It’s not a secret that nominal lumber dimensions aren’t their actual dimensions. A 4x4 hasn’t measured 4 inches by 4 inches since the 1950’s, when standard lumber sizes and moisture contents were established by the US government. Prior to that, it was common for wood to be sourced locally and installed “green,” meaning it was not kiln dried prior to purchase. When lumber began to be shipped to different regions throughout the country by rail, it became clear that a national standard for dimensions would be necessary. According to a very interesting 1964 report from the US Department of Agriculture, the actual dimensions of lumber were derived by a combination of after-kiln shrinkage, saw blade width, and other factors in order to reach a consensus from lumber distributors.
For over 60 years, nominal lumber dimensions have been used in lieu of actual dimensions for lumber. That fact hasn’t stopped 2 class action suits, one for Menards and one for Home Depot, from being filed by an Illinois law firm over the size discrepancy, according to the Milwaukee Journal Sentinel. The firm claims that customers have been receiving 23% less product than what has been “advertised and represented” for 4x4s and the practices cause “substantial injury to consumers.”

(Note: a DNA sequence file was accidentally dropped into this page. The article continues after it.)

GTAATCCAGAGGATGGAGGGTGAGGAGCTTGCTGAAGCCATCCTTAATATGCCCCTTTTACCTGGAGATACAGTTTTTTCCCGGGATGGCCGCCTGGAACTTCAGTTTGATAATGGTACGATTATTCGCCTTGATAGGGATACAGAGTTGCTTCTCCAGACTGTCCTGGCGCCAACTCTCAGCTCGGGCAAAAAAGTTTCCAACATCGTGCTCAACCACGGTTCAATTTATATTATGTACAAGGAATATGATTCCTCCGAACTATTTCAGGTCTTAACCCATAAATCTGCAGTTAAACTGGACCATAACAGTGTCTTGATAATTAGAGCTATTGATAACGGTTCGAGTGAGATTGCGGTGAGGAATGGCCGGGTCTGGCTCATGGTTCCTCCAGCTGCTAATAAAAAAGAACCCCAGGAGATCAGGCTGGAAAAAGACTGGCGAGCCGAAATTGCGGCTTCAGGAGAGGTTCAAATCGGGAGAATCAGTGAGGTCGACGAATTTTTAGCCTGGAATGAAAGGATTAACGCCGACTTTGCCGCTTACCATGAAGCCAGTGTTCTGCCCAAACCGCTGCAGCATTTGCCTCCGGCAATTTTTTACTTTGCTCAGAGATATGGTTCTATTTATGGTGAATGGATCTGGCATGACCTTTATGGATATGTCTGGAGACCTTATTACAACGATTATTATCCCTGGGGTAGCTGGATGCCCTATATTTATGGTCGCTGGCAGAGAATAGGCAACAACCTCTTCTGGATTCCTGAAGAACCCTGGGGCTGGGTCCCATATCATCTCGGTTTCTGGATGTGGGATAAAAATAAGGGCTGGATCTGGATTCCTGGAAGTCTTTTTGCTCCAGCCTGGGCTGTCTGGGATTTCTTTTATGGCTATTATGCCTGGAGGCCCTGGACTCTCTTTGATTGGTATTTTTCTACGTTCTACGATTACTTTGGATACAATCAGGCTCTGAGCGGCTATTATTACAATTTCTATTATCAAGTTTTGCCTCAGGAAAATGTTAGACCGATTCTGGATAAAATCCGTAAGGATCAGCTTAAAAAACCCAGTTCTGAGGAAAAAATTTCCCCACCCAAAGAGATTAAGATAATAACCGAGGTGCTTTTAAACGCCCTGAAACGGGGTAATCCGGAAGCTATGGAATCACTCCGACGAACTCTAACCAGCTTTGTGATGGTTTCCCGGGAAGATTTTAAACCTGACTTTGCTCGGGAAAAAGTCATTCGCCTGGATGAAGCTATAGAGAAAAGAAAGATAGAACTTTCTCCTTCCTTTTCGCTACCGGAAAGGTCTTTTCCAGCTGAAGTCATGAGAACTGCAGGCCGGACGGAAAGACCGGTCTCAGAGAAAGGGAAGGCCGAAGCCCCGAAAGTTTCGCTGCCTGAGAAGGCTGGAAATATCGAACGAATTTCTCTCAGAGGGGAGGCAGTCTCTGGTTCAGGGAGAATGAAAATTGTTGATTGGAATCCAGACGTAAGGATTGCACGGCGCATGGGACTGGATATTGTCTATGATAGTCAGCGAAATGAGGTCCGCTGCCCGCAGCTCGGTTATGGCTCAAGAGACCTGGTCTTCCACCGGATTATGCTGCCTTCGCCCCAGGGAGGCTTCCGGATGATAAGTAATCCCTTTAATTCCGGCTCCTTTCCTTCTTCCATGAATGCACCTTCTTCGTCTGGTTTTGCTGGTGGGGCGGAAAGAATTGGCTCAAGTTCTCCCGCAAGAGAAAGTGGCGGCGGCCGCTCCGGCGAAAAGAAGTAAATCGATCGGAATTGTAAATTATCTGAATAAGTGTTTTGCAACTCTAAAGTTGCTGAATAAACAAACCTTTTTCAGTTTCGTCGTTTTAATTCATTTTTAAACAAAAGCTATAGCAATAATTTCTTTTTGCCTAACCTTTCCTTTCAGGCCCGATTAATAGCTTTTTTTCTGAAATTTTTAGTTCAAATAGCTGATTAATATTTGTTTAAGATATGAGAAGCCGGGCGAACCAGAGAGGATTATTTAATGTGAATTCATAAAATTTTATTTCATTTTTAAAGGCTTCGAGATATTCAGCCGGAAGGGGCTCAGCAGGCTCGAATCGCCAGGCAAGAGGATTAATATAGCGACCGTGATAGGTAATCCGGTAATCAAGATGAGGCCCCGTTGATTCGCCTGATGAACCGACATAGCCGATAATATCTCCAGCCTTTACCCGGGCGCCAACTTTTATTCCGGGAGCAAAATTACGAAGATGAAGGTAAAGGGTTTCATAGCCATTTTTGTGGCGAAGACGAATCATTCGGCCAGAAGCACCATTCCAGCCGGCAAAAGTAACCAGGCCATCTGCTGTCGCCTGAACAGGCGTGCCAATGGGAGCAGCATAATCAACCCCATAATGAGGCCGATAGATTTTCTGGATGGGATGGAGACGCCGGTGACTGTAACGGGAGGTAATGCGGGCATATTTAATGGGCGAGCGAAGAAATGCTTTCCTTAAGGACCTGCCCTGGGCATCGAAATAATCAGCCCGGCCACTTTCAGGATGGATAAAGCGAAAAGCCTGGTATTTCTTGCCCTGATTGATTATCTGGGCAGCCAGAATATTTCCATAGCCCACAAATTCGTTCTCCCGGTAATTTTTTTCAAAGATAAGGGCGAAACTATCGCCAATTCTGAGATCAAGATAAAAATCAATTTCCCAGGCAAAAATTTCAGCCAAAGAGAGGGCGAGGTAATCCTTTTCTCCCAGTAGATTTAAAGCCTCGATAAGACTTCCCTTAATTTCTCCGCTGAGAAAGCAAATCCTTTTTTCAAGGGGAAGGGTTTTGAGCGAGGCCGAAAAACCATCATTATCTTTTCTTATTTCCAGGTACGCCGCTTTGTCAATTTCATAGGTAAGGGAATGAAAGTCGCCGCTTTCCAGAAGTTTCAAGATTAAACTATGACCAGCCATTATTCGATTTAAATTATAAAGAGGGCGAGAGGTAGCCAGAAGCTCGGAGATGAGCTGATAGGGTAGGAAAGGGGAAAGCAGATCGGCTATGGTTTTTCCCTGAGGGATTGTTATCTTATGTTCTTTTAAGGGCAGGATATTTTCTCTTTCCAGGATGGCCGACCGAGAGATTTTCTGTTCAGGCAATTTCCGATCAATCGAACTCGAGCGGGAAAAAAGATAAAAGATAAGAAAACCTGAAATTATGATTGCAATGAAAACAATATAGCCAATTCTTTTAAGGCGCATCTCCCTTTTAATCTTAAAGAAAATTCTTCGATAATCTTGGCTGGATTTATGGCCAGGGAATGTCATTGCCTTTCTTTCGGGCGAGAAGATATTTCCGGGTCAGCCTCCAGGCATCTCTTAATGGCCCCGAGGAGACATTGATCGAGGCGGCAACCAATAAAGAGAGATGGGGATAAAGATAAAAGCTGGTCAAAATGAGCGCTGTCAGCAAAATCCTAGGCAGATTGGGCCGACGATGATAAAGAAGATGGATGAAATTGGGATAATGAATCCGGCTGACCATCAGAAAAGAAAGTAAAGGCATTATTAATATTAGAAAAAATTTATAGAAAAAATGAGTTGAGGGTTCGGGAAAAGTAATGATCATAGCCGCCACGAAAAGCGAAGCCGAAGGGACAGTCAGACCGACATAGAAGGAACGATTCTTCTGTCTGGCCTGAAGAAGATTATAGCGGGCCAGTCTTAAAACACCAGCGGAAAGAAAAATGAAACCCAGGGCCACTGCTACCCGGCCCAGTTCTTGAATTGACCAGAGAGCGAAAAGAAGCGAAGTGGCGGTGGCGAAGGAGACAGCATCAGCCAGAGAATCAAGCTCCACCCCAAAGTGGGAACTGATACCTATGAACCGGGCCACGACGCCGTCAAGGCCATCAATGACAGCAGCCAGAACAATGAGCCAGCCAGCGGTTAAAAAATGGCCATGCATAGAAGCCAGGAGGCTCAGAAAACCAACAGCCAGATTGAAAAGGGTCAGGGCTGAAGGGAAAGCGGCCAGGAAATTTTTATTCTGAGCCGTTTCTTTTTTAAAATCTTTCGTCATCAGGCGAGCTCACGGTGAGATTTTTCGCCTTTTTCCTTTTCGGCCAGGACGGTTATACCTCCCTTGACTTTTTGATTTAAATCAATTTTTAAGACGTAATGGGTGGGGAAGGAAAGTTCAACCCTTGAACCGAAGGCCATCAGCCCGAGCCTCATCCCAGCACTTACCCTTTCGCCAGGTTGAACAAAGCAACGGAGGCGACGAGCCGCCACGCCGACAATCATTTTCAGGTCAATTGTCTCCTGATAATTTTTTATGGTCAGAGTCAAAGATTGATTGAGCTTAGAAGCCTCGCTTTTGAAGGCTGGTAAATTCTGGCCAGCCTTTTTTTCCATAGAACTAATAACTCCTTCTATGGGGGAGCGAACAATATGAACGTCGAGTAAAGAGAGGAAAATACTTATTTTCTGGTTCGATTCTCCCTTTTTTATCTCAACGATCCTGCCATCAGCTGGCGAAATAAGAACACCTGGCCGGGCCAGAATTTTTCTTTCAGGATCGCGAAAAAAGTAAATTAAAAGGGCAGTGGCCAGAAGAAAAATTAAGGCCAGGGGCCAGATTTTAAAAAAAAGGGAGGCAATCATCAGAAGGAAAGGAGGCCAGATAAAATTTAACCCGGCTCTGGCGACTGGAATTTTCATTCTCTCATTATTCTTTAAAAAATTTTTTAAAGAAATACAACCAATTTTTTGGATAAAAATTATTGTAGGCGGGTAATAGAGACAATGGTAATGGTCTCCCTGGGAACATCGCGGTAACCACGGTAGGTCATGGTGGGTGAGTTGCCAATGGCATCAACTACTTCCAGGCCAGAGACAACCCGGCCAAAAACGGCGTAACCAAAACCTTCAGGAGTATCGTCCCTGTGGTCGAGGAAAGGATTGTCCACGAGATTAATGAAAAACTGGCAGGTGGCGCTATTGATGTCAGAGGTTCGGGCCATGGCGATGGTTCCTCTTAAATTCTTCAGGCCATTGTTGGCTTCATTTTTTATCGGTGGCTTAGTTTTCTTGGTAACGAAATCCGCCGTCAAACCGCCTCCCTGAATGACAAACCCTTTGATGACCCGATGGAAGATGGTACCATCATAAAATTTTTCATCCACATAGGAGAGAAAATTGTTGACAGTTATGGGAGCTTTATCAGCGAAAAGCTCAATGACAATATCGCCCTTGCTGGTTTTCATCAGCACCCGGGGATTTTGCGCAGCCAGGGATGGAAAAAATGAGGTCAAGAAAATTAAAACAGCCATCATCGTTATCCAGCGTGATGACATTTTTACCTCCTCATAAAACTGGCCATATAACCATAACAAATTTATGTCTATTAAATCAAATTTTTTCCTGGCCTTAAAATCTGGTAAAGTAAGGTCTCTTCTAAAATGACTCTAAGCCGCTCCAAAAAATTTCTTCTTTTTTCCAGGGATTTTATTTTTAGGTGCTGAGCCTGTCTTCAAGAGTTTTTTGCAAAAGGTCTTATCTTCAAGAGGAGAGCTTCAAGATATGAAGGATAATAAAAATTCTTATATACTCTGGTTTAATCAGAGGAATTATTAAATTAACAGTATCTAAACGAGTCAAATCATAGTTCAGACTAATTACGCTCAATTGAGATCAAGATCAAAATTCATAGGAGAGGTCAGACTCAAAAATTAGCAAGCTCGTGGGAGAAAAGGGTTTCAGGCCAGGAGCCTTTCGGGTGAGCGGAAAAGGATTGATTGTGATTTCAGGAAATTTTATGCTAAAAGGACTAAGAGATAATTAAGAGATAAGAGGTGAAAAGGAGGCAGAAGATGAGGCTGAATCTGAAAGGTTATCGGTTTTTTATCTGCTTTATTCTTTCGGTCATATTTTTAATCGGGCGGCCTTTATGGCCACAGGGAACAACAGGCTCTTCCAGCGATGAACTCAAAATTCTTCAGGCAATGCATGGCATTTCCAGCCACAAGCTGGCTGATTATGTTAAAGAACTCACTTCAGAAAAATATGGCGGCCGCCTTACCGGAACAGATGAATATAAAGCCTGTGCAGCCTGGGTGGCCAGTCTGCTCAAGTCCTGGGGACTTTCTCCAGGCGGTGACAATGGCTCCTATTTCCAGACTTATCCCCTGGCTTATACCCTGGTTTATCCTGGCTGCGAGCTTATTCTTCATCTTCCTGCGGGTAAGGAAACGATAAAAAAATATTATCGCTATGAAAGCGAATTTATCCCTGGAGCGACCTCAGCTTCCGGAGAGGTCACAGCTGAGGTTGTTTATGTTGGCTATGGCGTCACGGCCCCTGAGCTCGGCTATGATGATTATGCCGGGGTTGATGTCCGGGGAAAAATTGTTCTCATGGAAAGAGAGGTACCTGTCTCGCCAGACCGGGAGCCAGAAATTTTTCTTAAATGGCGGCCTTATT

The suit claims that the companies should clearly mark that the sizes stated are nominal and not actual sizes and it’s unreasonable for an “average consumer” to know that. The firm claims that 2 separate plaintiffs felt they were wronged by Menards and 1 other felt he was wronged by Home Depot after measuring the lumber they purchased.
The retailers are obviously not buying the claim, citing government approved industry standards and claiming that the size differences are common knowledge.
Full story: Whacked with a 4x4: Menards, Home Depot face lawsuits over descriptions of lumber size | Milwaukee Journal Sentinel
Sometimes irony just makes a story too hard not to share.
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